Reginald Radcliffe and others - Free Gaelic Church Glasgow (1859-1861)

We had a meeting for the young in the Free Gallic Church on Saturday, and here, as in the Bridgegate, no exciting ad­dresses were delivered—only the freeness of the gospel—but numbers of children remained after the addresses, weeping and mourning. We divided them in order to deal with all; Mr Radcliffe took some into a vestry, I took others, and some brethren remained to minister to those in the church. God showed his own Son's blood to many of those dear little ones, and they left us rejoicing. But others went away mourning, and I am told that one gentleman said that the children in his neighbourhood seemed all stricken with the consciousness of sin; he offered to gather together about forty children in his drawing-room, col­lected from all the adjoining houses, if some brother would come and point Jesus out to them.

From the 'Revival' newspaper.

An extensive Revival has begun in Free St. Mark's and Hope-street Gaelic, and other churches, in addition to the work which has so long been going on in the Wynds and Bridgegate. Nightly meetings have been held in St. Mark's for more than a fortnight. So numerous have the awakenings been in this congregation, that it has been said that unless others are brought in, the work must cease. Of that, however, there is but little fear, as it is well known that not only have most of the churches in Glasgow reaped fruit from the few places where prayer-meetings have been held during the last two years, but it has been repeatedly stated in public, by those who have had opportunities of knowing that over all Scotland there are many who thank God for the blessings they have received at the Revival meetings in Glasgow. At the Free Gaelic Church, Hope-street, mid-day and evening meetings are also being held, which are always followed by inquiry meetings, and great numbers have been awakened.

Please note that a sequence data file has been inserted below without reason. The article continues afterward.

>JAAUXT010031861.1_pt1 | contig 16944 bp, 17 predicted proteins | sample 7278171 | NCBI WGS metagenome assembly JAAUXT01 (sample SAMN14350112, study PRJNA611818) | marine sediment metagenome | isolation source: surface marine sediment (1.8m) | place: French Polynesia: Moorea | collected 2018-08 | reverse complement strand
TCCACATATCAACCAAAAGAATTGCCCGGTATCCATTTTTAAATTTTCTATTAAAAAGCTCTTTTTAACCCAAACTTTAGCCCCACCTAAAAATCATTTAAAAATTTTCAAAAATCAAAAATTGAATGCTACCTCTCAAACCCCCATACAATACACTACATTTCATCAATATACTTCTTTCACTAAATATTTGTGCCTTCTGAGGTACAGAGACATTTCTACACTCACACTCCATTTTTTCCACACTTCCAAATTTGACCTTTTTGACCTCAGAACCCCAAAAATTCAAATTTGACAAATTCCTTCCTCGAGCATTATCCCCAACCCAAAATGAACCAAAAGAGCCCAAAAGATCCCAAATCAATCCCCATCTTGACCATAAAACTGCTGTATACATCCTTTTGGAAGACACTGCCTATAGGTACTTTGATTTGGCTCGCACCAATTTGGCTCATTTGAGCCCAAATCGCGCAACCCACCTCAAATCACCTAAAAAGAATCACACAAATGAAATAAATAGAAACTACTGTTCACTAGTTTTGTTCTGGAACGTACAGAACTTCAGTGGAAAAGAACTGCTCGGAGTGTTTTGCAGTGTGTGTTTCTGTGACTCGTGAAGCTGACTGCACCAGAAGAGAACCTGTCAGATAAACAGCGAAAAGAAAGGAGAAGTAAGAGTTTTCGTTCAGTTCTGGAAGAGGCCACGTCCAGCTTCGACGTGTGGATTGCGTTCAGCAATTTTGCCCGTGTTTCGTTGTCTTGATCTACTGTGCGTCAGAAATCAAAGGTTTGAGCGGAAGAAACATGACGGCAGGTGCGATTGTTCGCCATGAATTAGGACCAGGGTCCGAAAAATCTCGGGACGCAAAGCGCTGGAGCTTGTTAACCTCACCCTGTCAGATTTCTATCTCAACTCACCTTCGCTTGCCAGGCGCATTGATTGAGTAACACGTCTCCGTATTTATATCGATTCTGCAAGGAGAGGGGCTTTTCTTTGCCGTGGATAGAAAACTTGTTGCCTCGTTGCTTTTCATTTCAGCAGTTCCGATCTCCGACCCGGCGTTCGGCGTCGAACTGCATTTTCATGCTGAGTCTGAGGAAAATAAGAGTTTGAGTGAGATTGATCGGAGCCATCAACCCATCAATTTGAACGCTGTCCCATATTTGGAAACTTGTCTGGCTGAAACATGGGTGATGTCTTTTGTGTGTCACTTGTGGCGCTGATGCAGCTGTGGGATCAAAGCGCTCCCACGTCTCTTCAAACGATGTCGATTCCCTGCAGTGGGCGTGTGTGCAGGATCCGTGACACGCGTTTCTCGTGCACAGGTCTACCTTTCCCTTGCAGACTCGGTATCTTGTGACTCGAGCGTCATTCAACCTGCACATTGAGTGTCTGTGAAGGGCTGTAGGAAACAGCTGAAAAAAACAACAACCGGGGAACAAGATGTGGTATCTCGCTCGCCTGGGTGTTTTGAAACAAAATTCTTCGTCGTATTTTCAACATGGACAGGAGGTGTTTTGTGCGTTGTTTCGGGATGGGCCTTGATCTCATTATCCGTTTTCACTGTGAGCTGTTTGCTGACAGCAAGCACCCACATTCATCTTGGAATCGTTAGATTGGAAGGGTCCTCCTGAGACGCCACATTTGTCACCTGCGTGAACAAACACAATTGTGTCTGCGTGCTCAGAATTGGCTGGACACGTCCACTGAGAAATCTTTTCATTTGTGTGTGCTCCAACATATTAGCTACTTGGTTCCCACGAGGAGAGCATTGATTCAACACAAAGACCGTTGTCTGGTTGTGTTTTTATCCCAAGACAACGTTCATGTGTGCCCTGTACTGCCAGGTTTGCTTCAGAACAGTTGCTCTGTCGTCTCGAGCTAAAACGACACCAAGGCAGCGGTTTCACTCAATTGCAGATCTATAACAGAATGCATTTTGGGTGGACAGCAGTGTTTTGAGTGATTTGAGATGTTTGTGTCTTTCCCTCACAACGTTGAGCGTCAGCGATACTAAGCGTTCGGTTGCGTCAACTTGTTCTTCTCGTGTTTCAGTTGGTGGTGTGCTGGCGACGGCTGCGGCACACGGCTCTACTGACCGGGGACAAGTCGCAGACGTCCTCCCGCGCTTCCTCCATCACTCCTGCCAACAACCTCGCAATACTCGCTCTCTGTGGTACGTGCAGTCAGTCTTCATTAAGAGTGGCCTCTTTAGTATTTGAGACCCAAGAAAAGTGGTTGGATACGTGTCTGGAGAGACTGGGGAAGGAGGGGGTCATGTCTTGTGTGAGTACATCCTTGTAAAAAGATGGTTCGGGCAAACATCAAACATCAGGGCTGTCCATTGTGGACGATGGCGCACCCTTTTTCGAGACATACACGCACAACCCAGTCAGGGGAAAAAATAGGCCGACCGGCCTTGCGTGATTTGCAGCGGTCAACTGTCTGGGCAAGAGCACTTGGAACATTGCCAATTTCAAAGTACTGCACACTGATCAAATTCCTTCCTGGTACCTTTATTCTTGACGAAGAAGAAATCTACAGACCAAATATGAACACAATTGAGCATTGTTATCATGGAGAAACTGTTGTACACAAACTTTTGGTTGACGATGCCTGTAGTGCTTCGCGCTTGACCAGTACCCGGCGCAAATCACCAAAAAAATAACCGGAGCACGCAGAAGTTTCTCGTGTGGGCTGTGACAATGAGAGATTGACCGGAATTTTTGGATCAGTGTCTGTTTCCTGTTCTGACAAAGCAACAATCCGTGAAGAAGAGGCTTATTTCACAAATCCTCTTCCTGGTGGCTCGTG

From the 'Revival Newspaper', Volume IV, page 100.

Glasgow. We mentioned last week that an extensive Revival had begun in some congregations. This week has soon no abatement, but a large increase. At the inquiry meetings in Hope-street Gaelic Church hundreds of anxious souls are being brought to the Lord. The awakening is spreading to the suburbs. The churches are beginning to recognise that the Revival is a fact in the city. It is not a moment too soon. Some have re­jected opportunities which may never again return, Inroads have been made on existing bodies of the church, and formid­able companies are already formed of young Christians, who have forsaken the " Church " for the " Hall," simply because no room is given for the vigorous energy of the new life which God has given them, and who seek freedom for its outlet in places where inquiry and district meetings, Sabbath-schools, and other disciple-work, will not be frowned on. No less than six halls have thus been filled, and many hundreds regularly attend, who ought to have had the benefit of the direction and fostering of the church. Should such things be? Occasional meetings have been held in the City Hall by these young con­verts on week-day evenings, but on Sabbath last a large meet­ing was held at one of the regular diets of worship. At the close a number waited in deep distress.— Wynd Journal.

The following communication we take from the Guardian: